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Number Theory Is Introduction to Theory of Numbers by Hardy good ?

  1. Sep 26, 2016 #1
    I am currently an undergraduate students at university and i am keen on learning some mathematics that is not taught in school and i have chosen number theory as my main topic . Recently I have picked number theory by Hardy but I found it is quite hard to understand sometimes as I have quite a lot of symbols and notation that I don't understand like (big O , little o , f=O(phi) means that mod(f) < A(phi) ) . Should I continue on learning this book or any other book recommendations which is more suitable for undergraduates with light knowledge on calculus and algebra?
  2. jcsd
  3. Sep 26, 2016 #2


    Staff: Mentor

    Here's some discussion on it:


    and they recommend:

    https://www.amazon.com/Classical-In...&qid=1474946672&sr=8-1&keywords=ireland+rosen by Ireland and Rosen

    although this is a graduate level text.

    Another one I found was this one by Prof of Mathematics William Stein of the Univ of Washington:


    while I can't vouch for these references personally the Stein book is freely downloadable and could get you started on your topic.

    @micromass, @Mark44 or @Krylov may have better references for undergrads.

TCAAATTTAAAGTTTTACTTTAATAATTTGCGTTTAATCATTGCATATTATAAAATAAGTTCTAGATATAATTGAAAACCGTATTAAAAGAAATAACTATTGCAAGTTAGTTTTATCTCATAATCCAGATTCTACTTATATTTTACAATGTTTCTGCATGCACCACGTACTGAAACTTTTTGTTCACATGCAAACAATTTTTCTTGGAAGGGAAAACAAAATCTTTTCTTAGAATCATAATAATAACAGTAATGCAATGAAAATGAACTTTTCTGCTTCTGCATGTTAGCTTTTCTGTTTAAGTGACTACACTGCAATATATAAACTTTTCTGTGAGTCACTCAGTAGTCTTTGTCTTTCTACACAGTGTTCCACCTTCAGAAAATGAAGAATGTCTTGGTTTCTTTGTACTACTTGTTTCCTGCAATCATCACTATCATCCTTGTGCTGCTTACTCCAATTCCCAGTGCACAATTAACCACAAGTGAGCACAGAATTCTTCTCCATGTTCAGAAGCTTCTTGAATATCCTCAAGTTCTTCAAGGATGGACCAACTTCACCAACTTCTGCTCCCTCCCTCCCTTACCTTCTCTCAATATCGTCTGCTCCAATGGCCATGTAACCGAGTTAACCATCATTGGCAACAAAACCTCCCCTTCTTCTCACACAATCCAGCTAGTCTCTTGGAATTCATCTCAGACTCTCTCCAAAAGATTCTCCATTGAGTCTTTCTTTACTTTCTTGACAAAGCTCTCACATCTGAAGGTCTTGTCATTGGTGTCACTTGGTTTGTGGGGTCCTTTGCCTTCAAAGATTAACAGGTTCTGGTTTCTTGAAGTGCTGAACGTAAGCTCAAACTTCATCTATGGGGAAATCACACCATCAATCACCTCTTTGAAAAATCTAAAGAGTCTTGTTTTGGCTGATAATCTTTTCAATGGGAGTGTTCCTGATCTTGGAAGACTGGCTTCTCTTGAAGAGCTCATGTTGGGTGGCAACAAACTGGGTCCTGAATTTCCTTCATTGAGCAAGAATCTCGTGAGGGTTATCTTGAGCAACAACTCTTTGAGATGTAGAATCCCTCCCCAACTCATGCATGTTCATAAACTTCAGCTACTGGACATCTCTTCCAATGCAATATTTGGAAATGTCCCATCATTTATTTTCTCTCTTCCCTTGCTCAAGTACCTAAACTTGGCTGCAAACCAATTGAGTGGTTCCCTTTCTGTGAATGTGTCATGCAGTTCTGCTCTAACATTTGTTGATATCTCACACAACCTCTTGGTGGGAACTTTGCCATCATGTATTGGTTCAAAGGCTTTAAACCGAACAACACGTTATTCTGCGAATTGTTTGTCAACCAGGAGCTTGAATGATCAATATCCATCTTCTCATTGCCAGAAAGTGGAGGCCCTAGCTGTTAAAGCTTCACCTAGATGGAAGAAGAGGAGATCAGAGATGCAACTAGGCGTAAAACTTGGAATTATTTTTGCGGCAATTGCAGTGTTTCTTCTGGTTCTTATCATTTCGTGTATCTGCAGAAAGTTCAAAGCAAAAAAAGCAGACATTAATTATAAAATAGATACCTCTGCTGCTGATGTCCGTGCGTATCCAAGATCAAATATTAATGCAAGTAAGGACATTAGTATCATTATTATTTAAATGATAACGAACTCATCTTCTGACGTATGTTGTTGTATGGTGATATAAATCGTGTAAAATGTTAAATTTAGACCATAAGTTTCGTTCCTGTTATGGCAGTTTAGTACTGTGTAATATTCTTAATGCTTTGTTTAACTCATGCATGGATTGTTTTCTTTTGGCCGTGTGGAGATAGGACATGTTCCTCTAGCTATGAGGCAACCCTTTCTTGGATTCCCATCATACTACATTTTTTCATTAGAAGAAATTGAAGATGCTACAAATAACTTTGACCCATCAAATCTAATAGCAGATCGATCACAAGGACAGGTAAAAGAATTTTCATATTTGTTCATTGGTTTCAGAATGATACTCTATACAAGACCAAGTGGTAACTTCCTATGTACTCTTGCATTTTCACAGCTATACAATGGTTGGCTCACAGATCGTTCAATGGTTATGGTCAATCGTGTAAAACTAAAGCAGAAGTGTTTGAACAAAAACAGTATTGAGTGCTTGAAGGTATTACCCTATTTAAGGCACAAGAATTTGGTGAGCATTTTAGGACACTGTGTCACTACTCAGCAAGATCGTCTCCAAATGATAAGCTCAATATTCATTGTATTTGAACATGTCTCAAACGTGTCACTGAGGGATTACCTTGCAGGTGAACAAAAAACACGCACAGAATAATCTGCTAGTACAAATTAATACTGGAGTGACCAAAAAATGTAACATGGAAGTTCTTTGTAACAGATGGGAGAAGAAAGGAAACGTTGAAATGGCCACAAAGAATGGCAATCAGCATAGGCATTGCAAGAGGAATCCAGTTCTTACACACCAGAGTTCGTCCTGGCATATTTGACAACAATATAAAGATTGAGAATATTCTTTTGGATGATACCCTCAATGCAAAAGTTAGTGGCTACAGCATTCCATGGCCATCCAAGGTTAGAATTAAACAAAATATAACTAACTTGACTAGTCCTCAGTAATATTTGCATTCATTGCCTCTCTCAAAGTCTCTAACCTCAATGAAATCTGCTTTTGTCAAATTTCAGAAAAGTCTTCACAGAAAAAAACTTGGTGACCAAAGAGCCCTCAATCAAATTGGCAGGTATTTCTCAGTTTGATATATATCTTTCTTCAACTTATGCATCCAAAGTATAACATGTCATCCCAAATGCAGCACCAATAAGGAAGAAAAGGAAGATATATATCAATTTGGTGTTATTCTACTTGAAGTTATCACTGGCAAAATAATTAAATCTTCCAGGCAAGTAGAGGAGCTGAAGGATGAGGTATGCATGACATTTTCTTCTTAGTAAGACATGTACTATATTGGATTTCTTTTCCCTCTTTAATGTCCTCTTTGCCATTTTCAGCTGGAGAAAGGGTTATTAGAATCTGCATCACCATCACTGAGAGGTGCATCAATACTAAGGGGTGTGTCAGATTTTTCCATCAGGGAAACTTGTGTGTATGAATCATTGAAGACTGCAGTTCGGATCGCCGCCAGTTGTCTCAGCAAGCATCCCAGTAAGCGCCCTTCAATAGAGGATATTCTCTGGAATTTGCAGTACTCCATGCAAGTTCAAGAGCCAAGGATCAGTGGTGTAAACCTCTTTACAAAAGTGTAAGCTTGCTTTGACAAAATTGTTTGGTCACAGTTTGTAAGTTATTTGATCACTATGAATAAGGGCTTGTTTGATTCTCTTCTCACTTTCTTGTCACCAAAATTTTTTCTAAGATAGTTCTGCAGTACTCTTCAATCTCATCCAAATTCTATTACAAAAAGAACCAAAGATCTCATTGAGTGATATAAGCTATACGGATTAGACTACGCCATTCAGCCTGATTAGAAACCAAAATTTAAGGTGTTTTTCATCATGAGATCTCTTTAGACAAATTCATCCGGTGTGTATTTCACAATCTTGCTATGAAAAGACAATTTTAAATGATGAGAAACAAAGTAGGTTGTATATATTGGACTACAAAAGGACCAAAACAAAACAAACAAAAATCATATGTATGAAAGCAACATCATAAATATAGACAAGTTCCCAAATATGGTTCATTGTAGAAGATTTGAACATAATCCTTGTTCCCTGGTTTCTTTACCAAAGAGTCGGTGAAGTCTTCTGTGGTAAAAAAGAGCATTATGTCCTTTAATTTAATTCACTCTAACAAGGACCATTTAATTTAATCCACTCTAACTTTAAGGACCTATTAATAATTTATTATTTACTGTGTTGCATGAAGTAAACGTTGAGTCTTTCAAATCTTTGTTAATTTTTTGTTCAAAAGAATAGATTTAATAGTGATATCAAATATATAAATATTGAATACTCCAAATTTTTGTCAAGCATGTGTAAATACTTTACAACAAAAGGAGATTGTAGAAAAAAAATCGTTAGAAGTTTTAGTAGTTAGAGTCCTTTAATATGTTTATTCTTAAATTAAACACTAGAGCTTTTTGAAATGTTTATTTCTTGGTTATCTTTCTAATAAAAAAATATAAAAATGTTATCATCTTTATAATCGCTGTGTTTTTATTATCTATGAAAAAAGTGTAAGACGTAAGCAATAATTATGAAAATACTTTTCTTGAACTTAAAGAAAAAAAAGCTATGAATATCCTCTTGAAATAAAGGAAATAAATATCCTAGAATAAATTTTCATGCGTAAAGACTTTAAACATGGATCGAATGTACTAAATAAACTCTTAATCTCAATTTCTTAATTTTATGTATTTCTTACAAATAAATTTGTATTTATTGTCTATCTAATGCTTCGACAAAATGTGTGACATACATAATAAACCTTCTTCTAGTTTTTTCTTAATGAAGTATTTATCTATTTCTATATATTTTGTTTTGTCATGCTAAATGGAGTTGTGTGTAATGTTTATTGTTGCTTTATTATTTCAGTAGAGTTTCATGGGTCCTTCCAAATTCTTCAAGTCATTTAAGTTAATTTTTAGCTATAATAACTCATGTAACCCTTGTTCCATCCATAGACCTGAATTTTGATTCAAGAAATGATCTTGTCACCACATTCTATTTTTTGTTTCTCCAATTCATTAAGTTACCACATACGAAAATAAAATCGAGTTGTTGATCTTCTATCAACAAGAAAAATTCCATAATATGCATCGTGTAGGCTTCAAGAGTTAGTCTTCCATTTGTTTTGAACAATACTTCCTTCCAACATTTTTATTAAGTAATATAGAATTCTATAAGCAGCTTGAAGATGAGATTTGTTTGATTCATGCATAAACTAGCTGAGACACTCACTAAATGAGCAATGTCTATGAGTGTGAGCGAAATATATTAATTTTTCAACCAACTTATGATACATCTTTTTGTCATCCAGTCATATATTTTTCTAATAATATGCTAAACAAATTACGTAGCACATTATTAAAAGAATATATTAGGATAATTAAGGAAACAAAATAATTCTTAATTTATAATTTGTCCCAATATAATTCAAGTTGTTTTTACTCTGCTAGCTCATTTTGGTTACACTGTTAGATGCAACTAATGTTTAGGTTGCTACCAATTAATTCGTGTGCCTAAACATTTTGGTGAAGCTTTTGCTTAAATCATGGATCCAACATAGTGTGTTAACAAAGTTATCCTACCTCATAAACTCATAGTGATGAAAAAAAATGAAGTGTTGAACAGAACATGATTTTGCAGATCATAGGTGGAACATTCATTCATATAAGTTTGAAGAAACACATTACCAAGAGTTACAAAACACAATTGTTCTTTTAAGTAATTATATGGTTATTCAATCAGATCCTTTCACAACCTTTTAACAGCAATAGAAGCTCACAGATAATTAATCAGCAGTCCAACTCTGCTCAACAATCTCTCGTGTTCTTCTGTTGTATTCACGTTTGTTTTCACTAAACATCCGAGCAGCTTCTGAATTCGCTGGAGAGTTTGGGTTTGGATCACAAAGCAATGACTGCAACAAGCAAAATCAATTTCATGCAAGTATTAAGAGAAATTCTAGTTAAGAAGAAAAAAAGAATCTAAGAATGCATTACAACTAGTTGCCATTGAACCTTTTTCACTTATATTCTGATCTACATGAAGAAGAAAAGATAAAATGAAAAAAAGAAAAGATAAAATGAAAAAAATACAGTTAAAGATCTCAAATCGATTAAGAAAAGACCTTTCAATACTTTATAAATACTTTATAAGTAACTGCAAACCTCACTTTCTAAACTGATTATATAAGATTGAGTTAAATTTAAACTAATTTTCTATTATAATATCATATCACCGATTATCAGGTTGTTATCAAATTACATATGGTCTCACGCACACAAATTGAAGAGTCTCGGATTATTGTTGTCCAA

Last edited by a moderator: May 8, 2017
  4. Sep 27, 2016 #3


    Staff: Mentor

    The only book I have on number theory is one I got for a class in 1976, "Elements of Number Theory," by Anthony Petto frezzo and Donald Byrkit. That's the only number theory book I have. Amazon shows a 2nd edition of this book, and the one review it got was 5 stars.
  5. Sep 27, 2016 #4
    If you do not have strong background in calculus, then Hardy/Wright is definitely not a suitable book for you; in order to read it, you need to have a strong grasp of the advanced calculus and some knowledge from complex analysis. If you would like gentler books, then I have some suggestions:

    Elementary Number Theory by D. Burton
    Elementary Number Theory with Applications by T. Koshy
    Elementary Methods in Number Theory by M. Nathanson
    Introduction to Analytic Number Theory by T. Apostol

    If you did not yet mastered basic proof techniques, you can actually learn them with Burton and Koshy. They are very gentle books that will also teach and sharpen your proof skills.

    Nathanson is not quite gentle as it assumes you have elementary knowledge in the advanced calculus, but you can learn the necessary concepts as you read (he also teaches you some basics like Fourier analysis). He covers basics of elementary number theory, followed by good overview of the analytic number theory (mostly multiplicative). After reading his book, you can actually jump to his two-volume set in the additive number theory, which covers Goldbach Conjecture and Waring Theorem.

    Apostol is not quite gentle either but you could learn first few chapters well.
  6. Sep 27, 2016 #5
    No wonder I found it hard for me to read the Hardys book even just for the first few pages .I think I will give D .Burton a try , thanks anyway !
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